These results suggest that newcomers that are closely related to the native community should be more likely to succeed, the opposite of Darwin's naturalization hypothesis. Likely because closely related species have similar niches, the investigators said.

This suggests that the presence of close relatives may predict the success of a plant, potentially valuable information in the face of climate change.


Story Source:

The above story is based on materials provided by Case Western Reserve University. Note: Materials may be edited for content and length.


Journal Reference:

  1. Jean H. Burns and Sharon Y. Strauss. More closely related species are more ecologically similar in an experimental test. PNAS, March 14, 2011 DOI: 10.1073/pnas.1013003108

Cite This Page:

Case Western Reserve University. "Seedlings thrive with distant relatives, seeds with close family." ScienceDaily. ScienceDaily, 15 March 2011. <www.sciencedaily.com/releases/2011/03/110314152906.htm>.
Case Western Reserve University. (2011, March 15). Seedlings thrive with distant relatives, seeds with close family. ScienceDaily. Retrieved July 29, 2014 from www.sciencedaily.com/releases/2011/03/110314152906.htm
Case Western Reserve University. "Seedlings thrive with distant relatives, seeds with close family." ScienceDaily. www.sciencedaily.com/releases/2011/03/110314152906.htm (accessed July 29, 2014).

Share This




More Plants & Animals News

Tuesday, July 29, 2014

Featured Research

from universities, journals, and other organizations


Featured Videos

from AP, Reuters, AFP, and other news services

Deadly Ebola Virus Threatens West Africa

Deadly Ebola Virus Threatens West Africa

AP (July 28, 2014) West African nations and international health organizations are working to contain the largest Ebola outbreak in history. It's one of the deadliest diseases known to man, but the CDC says it's unlikely to spread in the U.S. (July 28) Video provided by AP
Powered by NewsLook.com
Traditional African Dishes Teach Healthy Eating

Traditional African Dishes Teach Healthy Eating

AP (July 28, 2014) Classes are being offered nationwide to encourage African Americans to learn about cooking fresh foods based on traditional African cuisine. The program is trying to combat obesity, heart disease and other ailments often linked to diet. (July 28) Video provided by AP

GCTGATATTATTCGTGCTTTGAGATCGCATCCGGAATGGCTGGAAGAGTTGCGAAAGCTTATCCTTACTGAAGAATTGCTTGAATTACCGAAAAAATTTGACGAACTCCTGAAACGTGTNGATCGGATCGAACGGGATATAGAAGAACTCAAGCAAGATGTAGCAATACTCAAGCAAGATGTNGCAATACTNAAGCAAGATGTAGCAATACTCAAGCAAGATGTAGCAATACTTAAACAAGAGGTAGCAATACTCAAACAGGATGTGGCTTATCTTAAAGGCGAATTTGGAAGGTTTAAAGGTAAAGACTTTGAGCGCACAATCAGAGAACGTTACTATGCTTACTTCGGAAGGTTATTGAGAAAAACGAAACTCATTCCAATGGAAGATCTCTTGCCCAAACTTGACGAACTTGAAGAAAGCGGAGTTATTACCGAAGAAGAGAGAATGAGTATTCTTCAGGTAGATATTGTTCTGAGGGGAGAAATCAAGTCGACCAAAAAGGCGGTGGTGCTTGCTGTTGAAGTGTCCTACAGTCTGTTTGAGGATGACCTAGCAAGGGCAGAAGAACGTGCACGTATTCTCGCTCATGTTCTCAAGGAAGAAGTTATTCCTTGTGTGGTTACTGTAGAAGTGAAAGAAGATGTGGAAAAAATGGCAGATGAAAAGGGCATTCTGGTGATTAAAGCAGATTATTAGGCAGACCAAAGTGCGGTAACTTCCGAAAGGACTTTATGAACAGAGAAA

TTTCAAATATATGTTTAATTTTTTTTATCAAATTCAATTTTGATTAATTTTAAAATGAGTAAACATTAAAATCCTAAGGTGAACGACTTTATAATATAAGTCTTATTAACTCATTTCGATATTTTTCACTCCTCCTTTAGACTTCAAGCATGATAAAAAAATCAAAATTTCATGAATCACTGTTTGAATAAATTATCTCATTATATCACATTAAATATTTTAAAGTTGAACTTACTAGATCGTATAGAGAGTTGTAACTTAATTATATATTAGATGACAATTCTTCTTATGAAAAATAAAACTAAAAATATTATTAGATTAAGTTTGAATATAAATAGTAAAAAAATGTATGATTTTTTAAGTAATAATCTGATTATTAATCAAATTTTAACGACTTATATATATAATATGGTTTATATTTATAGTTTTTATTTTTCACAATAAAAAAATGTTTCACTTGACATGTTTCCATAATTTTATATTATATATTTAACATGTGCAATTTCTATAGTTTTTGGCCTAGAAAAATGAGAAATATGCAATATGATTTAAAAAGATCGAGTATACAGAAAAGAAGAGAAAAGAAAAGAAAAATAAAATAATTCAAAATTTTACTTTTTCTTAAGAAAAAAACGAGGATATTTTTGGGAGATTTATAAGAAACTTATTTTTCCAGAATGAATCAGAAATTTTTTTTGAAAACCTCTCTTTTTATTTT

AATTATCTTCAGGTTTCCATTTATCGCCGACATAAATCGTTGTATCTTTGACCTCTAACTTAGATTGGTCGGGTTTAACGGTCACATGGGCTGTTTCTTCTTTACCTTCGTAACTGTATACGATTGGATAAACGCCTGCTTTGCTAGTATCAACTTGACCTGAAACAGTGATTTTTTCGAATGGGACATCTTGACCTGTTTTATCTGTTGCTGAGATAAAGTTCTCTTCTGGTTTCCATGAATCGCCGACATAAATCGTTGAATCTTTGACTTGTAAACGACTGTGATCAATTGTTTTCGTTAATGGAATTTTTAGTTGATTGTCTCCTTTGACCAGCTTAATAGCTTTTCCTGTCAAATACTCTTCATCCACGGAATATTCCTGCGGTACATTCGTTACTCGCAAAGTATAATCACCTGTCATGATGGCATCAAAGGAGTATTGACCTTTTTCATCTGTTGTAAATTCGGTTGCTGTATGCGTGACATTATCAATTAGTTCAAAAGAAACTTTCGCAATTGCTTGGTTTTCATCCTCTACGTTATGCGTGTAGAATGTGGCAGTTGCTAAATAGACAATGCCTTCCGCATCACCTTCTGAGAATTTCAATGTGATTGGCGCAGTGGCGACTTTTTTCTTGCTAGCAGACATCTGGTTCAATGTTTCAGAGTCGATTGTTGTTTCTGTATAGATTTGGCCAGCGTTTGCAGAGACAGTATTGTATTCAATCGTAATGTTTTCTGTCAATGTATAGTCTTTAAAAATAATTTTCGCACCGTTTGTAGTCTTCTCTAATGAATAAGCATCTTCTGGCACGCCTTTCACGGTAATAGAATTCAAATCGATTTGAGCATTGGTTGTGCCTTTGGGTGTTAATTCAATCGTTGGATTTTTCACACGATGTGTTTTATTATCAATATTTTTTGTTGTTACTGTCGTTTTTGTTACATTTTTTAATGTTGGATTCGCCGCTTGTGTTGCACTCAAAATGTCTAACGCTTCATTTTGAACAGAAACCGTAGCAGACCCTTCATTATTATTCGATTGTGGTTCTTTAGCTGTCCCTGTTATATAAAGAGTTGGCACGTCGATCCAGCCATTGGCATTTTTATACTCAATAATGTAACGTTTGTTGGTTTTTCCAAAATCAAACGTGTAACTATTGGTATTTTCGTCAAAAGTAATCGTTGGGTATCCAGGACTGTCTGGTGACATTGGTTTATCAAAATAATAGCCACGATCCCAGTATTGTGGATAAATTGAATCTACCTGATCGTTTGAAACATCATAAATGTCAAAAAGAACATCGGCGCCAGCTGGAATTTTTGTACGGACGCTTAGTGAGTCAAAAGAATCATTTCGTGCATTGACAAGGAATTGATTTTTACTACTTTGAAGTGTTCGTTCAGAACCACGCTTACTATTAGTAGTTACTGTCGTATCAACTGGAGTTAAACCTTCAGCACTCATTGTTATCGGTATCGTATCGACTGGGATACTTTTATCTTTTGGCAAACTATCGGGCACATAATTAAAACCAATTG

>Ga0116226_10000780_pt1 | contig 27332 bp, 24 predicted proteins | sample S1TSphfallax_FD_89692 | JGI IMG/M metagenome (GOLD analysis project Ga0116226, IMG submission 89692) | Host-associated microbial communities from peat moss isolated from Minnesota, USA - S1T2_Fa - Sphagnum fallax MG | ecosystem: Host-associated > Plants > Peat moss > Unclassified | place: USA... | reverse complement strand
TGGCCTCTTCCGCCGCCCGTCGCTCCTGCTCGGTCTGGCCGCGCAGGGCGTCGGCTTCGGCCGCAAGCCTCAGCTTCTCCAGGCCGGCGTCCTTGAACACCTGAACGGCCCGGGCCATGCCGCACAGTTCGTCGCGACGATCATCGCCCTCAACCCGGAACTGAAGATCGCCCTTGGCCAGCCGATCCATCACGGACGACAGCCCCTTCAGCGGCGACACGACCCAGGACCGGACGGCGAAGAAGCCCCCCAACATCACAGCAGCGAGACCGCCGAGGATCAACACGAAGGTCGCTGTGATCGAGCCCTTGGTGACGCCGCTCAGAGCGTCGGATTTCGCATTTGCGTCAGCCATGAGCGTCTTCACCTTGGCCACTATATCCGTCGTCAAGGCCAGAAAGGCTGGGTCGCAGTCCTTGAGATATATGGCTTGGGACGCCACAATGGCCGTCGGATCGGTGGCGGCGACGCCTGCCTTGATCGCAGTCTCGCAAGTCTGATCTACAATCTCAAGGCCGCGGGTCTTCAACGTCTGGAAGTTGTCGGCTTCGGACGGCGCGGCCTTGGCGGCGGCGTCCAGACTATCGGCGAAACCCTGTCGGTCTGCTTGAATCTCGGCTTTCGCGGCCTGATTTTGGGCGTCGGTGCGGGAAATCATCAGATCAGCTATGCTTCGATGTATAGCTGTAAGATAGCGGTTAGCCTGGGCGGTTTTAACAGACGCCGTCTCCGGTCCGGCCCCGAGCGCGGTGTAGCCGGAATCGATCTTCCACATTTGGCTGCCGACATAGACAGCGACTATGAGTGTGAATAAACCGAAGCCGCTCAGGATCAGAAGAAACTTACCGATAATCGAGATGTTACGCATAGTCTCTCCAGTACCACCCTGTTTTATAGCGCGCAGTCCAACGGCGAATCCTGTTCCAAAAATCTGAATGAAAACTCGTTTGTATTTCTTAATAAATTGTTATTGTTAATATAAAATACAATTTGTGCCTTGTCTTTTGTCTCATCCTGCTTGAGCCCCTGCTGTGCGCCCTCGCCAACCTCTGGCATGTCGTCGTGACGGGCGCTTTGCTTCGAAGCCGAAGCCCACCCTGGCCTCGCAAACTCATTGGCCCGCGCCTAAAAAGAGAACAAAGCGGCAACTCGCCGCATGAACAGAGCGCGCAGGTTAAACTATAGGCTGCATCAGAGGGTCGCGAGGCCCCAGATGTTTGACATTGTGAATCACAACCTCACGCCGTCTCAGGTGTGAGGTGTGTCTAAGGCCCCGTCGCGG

Powered by NewsLook.com
Asteroid's Timing Was 'Colossal Bad Luck' For The Dinosaurs

Asteroid's Timing Was 'Colossal Bad Luck' For The Dinosaurs

Newsy (July 28, 2014) The asteroid that killed the dinosaurs struck at the worst time for them. A new study says that if it hit earlier or later, they might've survived. Video provided by Newsy
Powered by NewsLook.com
Raw: Sea Turtle Hatchlings Emerge from Nest

Raw: Sea Turtle Hatchlings Emerge from Nest

AP (July 27, 2014) A live-streaming webcam catches loggerhead sea turtle hatchlings emerging from a nest in the Florida Keys. (July 27) Video provided by AP
Powered by NewsLook.com

Search ScienceDaily

Number of stories in archives: 140,361

Find with keyword(s):
Enter a keyword or phrase to search ScienceDaily for related topics and research stories.

Save/Print:
Share:

Breaking News:
from the past week

In Other News

... from NewsDaily.com

Science News

Health News

Environment News

Technology News



Save/Print:
Share:

Free Subscriptions


Get the latest science news with ScienceDaily's free email newsletters, updated daily and weekly. Or view hourly updated newsfeeds in your RSS reader:

Get Social & Mobile


Keep up to date with the latest news from ScienceDaily via social networks and mobile apps:

Have Feedback?


Tell us what you think of ScienceDaily -- we welcome both positive and negative comments. Have any problems using the site? Questions?
Mobile: iPhone Android Web
Follow: Facebook Twitter Google+
Subscribe: RSS Feeds Email Newsletters
Latest Headlines Health & Medicine Mind & Brain Space & Time Matter & Energy Computers & Math Plants & Animals Earth & Climate Fossils & Ruins